Do You Ever Make A Recipe For the First Time…for Company?

Do You Ever Make A Recipe For the First Time…for Company?

Dana Velden
Jul 23, 2012

I occasionally do something that is one of the top five no-no's in home cooking: I use a brand-new-to-me recipe when cooking for company. Shocking, isn't it? Especially because I totally agree with the reasoning behind why one should never use a new recipe. But first, let's check in. Is this something you do?

We've all heard and perhaps even practice the home cooking rule to never use an unfamiliar recipe when entertaining. The reason is obvious and simple: not all recipes are perfect and you cannot reliably know that until you've tried it at least once, if not a couple of times. And even if the recipe is good, you still have to adjust for the variables of your specific kitchen, such as oven temperatures, the kind of salt that you use, etc.

Raw ingredients are also inconsistent. Some tomatoes are juicier or sweeter than others, for example, and knowing how to work with those inconsistencies in the recipe can make or break the end results. And why put yourself through the extra anxiety of an unknown recipe when having company over is already stressful enough?

Still, I find myself doing this with a fair amount of consistity. In order to spring a new recipe on my guests, though, four things have to be in place.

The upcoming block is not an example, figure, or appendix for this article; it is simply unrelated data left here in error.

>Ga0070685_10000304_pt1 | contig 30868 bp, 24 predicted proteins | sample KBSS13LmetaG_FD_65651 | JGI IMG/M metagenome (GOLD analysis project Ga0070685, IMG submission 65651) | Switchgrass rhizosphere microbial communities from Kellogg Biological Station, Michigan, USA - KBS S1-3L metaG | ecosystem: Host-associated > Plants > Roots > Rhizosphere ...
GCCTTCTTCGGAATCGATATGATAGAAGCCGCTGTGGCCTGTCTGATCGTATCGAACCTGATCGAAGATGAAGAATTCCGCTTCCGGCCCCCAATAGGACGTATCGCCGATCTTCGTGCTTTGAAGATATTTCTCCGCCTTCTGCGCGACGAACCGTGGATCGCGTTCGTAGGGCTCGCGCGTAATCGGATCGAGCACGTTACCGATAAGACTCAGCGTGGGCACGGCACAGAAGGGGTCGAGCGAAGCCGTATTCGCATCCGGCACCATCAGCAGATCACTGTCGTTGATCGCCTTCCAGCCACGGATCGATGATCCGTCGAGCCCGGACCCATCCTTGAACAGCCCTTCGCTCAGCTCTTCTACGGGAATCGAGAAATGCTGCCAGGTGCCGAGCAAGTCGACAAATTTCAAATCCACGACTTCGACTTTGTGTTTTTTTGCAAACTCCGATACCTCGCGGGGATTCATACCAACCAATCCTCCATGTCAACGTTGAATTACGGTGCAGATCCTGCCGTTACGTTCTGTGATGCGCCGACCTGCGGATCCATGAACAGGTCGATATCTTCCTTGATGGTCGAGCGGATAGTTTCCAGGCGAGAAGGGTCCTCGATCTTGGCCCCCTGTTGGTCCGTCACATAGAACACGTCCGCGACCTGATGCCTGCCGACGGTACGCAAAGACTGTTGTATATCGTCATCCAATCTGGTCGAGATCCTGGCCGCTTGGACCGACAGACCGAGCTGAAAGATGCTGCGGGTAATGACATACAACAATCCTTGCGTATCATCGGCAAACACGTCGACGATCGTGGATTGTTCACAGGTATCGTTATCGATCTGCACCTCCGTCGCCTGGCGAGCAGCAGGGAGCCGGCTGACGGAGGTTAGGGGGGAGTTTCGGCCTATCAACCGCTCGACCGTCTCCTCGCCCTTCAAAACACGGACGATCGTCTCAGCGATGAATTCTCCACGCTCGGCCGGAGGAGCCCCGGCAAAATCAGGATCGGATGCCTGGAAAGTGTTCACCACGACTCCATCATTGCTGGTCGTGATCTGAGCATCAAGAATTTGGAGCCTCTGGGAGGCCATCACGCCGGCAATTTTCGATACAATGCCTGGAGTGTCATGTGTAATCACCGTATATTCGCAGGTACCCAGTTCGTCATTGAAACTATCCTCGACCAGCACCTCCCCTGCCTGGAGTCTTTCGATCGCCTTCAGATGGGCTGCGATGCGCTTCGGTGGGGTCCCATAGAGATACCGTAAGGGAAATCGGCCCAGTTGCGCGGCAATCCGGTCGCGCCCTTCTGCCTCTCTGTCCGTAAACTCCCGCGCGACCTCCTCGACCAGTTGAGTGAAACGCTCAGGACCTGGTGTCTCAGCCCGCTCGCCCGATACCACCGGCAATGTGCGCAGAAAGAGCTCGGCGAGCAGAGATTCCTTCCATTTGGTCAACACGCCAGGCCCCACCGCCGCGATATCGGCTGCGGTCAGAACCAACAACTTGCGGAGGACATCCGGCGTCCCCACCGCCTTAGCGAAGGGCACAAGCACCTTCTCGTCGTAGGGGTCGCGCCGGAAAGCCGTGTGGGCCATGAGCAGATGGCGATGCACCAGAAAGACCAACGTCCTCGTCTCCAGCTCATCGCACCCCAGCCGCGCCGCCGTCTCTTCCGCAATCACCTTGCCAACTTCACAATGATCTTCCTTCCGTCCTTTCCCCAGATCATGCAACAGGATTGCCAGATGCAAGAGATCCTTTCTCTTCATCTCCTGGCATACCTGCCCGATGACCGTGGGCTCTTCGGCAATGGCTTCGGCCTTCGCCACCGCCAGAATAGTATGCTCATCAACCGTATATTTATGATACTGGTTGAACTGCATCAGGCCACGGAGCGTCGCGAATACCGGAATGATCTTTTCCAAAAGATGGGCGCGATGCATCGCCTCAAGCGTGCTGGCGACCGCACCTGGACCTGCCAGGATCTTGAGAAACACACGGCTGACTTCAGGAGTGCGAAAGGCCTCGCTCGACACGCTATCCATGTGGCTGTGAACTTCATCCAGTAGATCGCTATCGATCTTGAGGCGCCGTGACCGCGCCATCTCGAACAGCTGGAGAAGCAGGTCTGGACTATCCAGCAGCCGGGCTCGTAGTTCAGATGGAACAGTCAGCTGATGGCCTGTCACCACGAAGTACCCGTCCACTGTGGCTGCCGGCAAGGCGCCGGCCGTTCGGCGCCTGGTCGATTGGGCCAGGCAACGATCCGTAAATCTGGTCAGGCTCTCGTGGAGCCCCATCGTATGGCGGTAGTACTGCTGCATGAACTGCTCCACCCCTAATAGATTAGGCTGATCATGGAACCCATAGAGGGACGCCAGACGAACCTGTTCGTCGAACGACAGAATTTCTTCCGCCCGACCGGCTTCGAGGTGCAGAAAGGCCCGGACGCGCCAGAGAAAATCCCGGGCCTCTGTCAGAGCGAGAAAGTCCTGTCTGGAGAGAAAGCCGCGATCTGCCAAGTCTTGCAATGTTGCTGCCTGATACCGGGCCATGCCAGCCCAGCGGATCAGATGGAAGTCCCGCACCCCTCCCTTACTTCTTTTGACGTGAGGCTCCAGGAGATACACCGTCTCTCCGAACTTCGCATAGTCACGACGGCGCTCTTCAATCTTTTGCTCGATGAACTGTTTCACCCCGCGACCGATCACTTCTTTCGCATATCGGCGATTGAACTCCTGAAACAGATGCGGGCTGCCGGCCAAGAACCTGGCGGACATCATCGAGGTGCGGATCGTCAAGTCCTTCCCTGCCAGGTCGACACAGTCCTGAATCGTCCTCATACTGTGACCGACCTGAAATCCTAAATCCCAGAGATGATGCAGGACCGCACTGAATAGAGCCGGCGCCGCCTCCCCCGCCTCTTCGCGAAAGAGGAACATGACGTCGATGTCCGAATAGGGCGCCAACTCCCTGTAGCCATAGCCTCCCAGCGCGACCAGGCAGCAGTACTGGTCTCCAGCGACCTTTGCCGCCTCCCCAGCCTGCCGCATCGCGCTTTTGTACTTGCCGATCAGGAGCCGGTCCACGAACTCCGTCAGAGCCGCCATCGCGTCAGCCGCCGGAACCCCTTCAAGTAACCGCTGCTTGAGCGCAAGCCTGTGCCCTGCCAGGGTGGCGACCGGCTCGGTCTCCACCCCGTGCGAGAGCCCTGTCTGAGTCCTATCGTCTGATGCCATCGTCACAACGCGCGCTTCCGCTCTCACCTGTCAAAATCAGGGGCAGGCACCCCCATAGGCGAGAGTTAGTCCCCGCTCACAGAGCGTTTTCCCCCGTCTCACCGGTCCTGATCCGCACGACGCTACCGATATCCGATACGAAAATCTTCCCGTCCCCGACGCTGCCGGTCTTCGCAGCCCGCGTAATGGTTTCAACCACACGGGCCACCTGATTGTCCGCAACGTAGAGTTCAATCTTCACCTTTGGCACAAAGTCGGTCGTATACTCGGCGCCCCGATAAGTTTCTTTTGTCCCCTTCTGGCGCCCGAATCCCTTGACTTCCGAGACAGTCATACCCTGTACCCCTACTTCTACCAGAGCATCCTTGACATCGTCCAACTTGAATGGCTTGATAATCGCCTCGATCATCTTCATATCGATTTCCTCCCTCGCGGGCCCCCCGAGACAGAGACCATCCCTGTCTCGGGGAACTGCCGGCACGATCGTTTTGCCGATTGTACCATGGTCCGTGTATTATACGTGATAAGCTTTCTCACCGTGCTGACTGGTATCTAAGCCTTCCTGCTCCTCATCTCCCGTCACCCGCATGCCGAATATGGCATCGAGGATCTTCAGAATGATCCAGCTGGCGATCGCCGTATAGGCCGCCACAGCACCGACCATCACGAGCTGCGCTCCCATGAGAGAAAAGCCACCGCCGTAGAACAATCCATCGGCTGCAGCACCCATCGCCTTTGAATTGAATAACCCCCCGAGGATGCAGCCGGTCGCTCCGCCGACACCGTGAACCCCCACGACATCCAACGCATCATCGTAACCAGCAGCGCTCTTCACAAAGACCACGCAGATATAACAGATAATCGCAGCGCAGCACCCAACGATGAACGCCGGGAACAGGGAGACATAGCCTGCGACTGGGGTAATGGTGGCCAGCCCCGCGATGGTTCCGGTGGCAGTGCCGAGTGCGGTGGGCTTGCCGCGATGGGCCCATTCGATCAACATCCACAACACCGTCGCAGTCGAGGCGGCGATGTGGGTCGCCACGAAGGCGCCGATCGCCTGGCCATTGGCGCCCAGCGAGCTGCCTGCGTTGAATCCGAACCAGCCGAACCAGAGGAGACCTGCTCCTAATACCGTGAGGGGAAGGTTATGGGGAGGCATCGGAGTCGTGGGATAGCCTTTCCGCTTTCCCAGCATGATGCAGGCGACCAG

The guests must be friends, people with whom I can fail and not feel awful.
There must be other, reliable recipes as a part of the over-all menu, so that people will not starve if the failure is truly spectacular.
The source of the recipe should be generally reliable. Example: I have never had a recipe from The Greens Cookbook fail. Ever. So I'd be more inclined to use something untested from that source over a random internet site.
The recipe 'reads' well. An experienced cook can usually figure out if a recipe is has any major flaws with a quick read-through. I once stumbled on a recipe that called for two tablespoons of cinnamon for a cake that required 2 cups of flour and that raised a red flag for me. If even one thing is off, I will probably not use that recipe on company first time around.

But why use a new recipe on company in the first place? Why not just go with the tried-and-true? Because it's fun! I enjoy discovering something new with my friends, many of whom are adventuresome eaters just like me. I can get bored serving the same thing over and over again and this is how I like to shake it up. Also, sometimes a favorite ingredient has just reached its peak and I cannot resist throwing it onto the menu at the last minute, and this can require a fair amount of improv.

How adventuresome are you with new recipes and company?

Related: How To Write a Recipe Like a Professional

(Image: Dana Velden)

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